Dems' convention will be online media's party
Barack Obama won't be the only one making history in Denver.
(Fortune) -- The Democratic National Convention that kicks off Monday in Denver will be a transforming moment in politics. But it could be almost as big an event in the annals of American media, the moment when the new kids on the block eclipse or at least grab equal footing with the establishment.
At a time when mainstream news organizations are grappling with shrinking budgets, shuttered bureaus and all manner of identity crises, the disruptors will be in plain view.
Google (GOOG, Fortune 500) - which owns the Web site blogger.com as well as YouTube - is opening an 8,000 square-foot facility called The Big Tent. For just $100, reporters and bloggers get food, beer and Wi-Fi for four days, and it has set up a kiosk for folks to upload videos to YouTube.
MySpace, a year-old startup at the time of the last convention, now claims roughly one in four Americans as registered users. It plans a series of convention events at MySpace Cafés, where people can update their sites, spy celebrities and other VIPs, and even peruse an original copy of the Declaration of Independence.
Having recently built up a political channel on MySpace called Impact, the News Corp (NWS, Fortune 500).-owned social network also held a contest with MSNBC (GE, Fortune 500) to select a "citizen journalist" to cover the event. In his video entry, the winner, a 23-year-old from Michigan, joked: "I don't know, maybe I'll interview the janitor at the convention." Watch your back Brian Williams. Or Jon Stewart.
MySpace is, of course, hosting an obligatory concert or two, one featuring the rapper Nelly. But like MTV before it, MySpace is determined to show that it is a potent cultural and political force. Indeed, Barack Obama has 454,000 "friends" on MySpace, only 30,000 or so fewer than the band Coldplay (and a whole lot more than John McCain's 64,000).
"We're trying to democratize democracy," says Lee Brenner, MySpace's 31-year-old producer of political programming and a former CNN producer. "We're not trying to just give information." In all, some 15,000 reporters, columnists, bloggers, etc. will have credentials to partake in the Obamamedia frenzy.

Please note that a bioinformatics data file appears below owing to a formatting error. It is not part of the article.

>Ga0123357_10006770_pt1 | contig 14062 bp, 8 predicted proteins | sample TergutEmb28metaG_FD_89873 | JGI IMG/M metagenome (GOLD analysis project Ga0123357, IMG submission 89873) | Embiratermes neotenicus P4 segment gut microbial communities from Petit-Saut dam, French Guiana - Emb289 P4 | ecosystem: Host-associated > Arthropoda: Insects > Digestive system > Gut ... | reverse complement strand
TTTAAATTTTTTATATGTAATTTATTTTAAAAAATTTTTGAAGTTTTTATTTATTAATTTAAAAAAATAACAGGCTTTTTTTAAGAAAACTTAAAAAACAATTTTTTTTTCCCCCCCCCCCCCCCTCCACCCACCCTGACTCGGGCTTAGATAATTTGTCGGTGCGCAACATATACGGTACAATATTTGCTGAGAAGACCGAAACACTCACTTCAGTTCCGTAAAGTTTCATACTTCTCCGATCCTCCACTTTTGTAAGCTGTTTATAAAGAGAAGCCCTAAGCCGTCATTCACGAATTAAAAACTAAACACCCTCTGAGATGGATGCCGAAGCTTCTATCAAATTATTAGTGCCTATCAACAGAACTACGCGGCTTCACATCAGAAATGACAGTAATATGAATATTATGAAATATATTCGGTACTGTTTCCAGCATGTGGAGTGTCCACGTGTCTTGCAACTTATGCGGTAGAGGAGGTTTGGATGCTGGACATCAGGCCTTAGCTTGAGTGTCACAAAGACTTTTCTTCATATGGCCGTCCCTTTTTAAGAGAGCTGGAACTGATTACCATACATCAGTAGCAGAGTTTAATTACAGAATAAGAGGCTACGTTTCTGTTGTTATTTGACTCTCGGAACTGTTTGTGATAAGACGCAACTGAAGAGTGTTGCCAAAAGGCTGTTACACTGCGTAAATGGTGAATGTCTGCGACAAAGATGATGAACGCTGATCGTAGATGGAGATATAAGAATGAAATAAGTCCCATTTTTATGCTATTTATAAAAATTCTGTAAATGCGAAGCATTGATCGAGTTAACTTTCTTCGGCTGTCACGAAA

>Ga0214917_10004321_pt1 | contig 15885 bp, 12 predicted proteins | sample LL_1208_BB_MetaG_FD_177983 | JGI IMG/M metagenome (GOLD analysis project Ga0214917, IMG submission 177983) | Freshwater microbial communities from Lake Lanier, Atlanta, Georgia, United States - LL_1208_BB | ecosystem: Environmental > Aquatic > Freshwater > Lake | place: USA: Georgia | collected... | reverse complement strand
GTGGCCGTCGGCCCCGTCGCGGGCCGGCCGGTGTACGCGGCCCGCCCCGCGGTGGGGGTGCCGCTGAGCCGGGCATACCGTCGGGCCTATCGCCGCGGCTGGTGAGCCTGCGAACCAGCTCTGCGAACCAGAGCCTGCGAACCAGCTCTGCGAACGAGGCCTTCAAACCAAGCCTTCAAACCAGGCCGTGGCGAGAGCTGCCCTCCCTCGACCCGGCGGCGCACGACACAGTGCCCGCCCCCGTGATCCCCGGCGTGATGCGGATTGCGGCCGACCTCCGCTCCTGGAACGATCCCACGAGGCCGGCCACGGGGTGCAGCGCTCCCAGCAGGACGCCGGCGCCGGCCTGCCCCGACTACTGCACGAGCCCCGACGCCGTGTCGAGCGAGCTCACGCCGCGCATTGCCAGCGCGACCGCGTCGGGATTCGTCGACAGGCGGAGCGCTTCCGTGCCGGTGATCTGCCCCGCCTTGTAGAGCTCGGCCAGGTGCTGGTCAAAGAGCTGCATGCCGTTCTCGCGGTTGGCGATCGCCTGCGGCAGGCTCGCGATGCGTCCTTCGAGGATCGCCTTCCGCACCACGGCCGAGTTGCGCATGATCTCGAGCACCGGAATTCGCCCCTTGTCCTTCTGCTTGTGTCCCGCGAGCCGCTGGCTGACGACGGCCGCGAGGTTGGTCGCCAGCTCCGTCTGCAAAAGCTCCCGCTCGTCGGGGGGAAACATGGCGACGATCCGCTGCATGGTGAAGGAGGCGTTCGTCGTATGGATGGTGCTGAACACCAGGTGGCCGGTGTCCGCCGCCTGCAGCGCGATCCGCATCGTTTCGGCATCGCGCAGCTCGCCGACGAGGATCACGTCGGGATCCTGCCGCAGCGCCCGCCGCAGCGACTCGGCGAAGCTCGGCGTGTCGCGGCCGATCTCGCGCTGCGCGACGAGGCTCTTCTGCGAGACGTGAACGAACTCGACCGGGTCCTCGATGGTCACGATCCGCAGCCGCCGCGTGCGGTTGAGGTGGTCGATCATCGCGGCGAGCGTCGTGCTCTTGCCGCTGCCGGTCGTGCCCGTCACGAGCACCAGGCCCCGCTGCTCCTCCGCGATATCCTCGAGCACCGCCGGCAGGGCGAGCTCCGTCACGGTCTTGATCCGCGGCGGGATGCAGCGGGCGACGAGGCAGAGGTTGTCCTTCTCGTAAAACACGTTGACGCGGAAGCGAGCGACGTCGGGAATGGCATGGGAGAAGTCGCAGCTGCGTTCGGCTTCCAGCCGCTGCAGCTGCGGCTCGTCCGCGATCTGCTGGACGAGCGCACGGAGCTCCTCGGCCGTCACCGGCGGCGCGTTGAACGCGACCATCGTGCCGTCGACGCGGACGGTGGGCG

Among them will be those toiling for Huffington Post and Politico, two digital-age news outlets that have found niches in a very short time, using very different approaches.
John Harris, Politico's editor-in-chief, said that most of the service's 40 or so journalists would be deployed at the convention. Politico, which is backed by TV and newspaper owner Albritton Communications, launched last year after luring Harris and his colleague Jim Vandehei away from long careers at the Washington Post.
"Our readers are like us and they have a political screw loose," said Harris. "Quite un-self-consciously, we write for junkies."
According to Nielsen, Politico's 2.3 million unique visitors in July - up from 1.7 million a year earlier - put it ahead of the sites of some of the country's biggest newspapers, including the Dallas Morning News and the Philadelphia Inquirer. (In an interesting side note, the company is publishing its convention stories on the pages of The Denver Post, with which it will share advertising revenue.)
The Huffington Post has a different model, presenting a daily stew of opinion from unpaid bloggers, links to breaking news stories and original reporting by a small staff of journalists - led by founder and editor-in-chief Arianna Huffington.
According to Nielsen, the HuffPo's nearly four million unique users in July ranked it ahead of all but 11 newspaper Web sites. Huffington might be something of the belle of the ball among media attendees, given her three-year-old site's conception as a kind of liberal antidote to the powerful and conservative-leaning Drudge Report. She'll be making the rounds doing political panels and signing copies of her latest book, Why Right is Wrong, but she will also be using the venue to promote the softer side of her site.
Perhaps envisioning a post-election time when people will be interested in matters beside politics, Huffington is using the occasion to play up HuffPo's new "living" channel. She's setting up an "oasis" lounge next to Google's Big Tent where attendees can treat themselves to yoga sessions, smoothies, massages and mini-facials. But Huffington says there will be plenty of hardcore political intrigue to write about, including the back story behind Obama's pick of a running mate and, of course, "how the Clintons will behave."